(Electronic Arts Intermix)

1
2

3

TAGS

1970s1978 • abbreviated narrative • appropriationbracelet • comic book narrative • critical appropriation • cultural subversion • Dara Birnbaum • deconstruction • discoland • double entendre • Electronic Arts Intermix (EAI) • extended moments • feminist artfeminist critiquefirefragmentation • hall of mirrors • incendiary device • influential video artists • magical metamorphosis • metamorphosis • music-box doll • pop cultural iconography • pop culture artpop icon • psychological transformation • radical manipulationrepeating formrepeating patternrepetitionrunning • saving a man • sexual empowerment • Sony Portapak • spinningstutter-step progressionstuttering editssubversion • super hero • symbolic transformation • Technology Transformation Wonder Woman (1978) • television form • television imagery • television product • television text • textual deconstruction • TV series • underlying theme • video artvideo artistvideo artwork • Wonder Woman (television programme)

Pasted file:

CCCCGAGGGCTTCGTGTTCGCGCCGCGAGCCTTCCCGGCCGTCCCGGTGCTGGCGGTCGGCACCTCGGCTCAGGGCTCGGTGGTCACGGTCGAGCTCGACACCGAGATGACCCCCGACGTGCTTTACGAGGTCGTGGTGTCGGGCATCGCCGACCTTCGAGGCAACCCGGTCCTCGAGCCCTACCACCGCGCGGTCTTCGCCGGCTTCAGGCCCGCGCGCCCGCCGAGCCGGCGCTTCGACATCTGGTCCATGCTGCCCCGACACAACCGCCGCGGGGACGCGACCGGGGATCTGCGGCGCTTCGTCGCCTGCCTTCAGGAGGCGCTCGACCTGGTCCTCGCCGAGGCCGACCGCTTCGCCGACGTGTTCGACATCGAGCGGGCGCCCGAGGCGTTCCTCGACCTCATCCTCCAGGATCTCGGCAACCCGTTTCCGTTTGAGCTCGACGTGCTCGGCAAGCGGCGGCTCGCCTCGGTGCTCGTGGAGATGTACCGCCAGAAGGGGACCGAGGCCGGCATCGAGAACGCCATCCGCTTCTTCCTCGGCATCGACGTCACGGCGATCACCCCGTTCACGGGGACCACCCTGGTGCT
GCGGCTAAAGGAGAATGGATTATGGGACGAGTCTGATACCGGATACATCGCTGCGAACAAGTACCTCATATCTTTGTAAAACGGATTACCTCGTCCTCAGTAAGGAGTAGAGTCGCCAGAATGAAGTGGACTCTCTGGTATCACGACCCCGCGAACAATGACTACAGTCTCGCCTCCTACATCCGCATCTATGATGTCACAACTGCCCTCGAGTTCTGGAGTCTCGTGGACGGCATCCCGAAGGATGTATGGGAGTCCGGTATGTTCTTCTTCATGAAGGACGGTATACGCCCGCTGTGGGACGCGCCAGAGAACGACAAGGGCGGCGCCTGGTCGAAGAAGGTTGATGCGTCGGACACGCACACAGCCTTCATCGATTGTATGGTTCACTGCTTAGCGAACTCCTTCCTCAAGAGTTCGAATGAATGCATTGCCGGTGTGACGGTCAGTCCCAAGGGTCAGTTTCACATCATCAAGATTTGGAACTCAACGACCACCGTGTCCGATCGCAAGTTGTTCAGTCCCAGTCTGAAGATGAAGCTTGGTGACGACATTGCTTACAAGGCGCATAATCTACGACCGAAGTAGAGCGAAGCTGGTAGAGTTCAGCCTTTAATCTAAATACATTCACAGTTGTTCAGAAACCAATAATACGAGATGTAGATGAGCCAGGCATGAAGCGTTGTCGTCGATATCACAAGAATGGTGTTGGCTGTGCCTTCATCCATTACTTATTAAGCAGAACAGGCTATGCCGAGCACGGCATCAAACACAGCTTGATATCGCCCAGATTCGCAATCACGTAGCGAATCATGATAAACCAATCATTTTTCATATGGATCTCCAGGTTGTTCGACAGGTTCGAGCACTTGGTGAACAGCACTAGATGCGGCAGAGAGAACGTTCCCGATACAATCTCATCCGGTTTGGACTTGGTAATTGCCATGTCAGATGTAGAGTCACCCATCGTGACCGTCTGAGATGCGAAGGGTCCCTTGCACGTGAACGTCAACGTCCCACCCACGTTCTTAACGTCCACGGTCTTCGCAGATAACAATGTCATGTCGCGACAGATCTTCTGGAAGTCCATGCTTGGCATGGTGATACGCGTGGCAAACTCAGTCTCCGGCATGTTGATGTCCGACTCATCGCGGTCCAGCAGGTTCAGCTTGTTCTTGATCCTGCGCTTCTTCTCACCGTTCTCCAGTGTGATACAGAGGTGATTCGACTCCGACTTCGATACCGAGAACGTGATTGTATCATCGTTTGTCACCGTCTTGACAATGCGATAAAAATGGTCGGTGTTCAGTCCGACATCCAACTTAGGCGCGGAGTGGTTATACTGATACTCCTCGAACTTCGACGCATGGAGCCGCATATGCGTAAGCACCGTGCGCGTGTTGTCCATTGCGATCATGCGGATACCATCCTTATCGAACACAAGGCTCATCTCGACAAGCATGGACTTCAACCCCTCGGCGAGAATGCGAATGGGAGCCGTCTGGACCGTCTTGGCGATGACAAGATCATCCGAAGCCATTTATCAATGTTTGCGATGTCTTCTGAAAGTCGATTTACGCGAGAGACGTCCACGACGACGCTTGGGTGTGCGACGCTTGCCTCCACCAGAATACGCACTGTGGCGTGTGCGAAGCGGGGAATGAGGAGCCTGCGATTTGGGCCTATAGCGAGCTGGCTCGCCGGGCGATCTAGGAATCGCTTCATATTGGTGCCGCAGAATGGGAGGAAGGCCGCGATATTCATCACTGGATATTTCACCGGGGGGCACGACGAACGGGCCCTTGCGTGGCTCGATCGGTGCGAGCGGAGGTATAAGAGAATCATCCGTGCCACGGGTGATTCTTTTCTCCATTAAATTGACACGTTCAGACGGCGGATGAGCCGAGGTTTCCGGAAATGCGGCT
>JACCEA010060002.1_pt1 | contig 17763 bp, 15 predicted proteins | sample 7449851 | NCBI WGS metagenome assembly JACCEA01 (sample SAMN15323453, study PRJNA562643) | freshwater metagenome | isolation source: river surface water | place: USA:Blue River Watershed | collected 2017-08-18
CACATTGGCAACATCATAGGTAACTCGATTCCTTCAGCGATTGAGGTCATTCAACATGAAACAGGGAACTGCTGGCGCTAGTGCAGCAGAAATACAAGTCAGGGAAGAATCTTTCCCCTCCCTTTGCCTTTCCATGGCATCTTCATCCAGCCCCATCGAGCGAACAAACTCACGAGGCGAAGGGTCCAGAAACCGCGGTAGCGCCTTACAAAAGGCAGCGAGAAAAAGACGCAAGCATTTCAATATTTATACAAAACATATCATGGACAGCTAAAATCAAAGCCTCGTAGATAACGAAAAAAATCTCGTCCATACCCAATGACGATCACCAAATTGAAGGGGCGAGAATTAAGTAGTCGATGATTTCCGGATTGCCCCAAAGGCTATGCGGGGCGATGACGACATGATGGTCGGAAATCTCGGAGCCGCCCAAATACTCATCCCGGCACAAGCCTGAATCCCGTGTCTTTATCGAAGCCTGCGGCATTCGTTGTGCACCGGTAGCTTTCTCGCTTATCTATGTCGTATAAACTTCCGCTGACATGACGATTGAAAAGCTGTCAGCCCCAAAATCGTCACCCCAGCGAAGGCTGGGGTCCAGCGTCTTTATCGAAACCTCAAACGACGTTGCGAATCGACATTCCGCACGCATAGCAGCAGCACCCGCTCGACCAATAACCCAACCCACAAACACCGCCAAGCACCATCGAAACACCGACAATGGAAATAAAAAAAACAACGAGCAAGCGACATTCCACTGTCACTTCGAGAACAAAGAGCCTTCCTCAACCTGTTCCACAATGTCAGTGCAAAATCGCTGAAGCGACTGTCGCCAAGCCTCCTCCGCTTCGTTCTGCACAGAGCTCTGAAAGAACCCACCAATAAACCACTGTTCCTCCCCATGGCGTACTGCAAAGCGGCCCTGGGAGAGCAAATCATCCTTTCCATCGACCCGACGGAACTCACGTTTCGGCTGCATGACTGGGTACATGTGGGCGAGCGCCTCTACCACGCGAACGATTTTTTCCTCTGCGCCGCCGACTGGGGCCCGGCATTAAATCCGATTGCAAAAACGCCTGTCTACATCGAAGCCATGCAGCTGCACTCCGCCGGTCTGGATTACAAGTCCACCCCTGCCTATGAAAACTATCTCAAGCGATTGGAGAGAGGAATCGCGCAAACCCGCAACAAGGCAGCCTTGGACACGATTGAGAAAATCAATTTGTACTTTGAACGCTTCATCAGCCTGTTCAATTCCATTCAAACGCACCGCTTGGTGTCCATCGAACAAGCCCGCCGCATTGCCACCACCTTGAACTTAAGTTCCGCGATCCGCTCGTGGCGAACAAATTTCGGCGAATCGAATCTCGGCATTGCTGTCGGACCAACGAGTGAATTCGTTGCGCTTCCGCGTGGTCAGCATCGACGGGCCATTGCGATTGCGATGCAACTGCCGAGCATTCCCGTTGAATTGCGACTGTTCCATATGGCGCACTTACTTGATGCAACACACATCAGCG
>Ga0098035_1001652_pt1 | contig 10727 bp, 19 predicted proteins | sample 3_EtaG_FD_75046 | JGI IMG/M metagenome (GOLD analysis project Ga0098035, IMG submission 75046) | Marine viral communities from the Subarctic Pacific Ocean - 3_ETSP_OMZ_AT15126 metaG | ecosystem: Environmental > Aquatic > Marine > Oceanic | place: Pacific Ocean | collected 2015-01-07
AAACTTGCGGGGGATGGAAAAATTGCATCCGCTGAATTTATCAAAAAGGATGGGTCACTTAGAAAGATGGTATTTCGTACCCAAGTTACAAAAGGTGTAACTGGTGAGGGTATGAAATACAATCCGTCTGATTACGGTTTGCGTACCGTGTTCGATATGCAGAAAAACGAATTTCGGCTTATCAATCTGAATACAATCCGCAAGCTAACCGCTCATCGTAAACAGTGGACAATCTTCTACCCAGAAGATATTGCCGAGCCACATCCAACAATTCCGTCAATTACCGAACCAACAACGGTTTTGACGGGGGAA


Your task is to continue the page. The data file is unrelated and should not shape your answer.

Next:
CONTRIBUTOR

Simon Perkins
29 JULY 2012

Fahrenheit 451: passive consumption through audience participation

"When the 'Family' (the television with its 'cousin' announcers and actors) presents an interactive play in which Linda believes she has a role, an actor (Donald Pickering) wearing glasses with thick, black rectangular frames, turns to the camera as it zooms in on him and says, 'What do you think, Linda?'"

(Tom Whalen, Gale Student Resources In Context)

Whalen, Tom. "The Consequences of Passivity: Re–evaluating Truffaut's Fahrenheit 451," in Literature–Film Quarterly, Vol. 35, No. 3, July, 2007, pp. 181(10).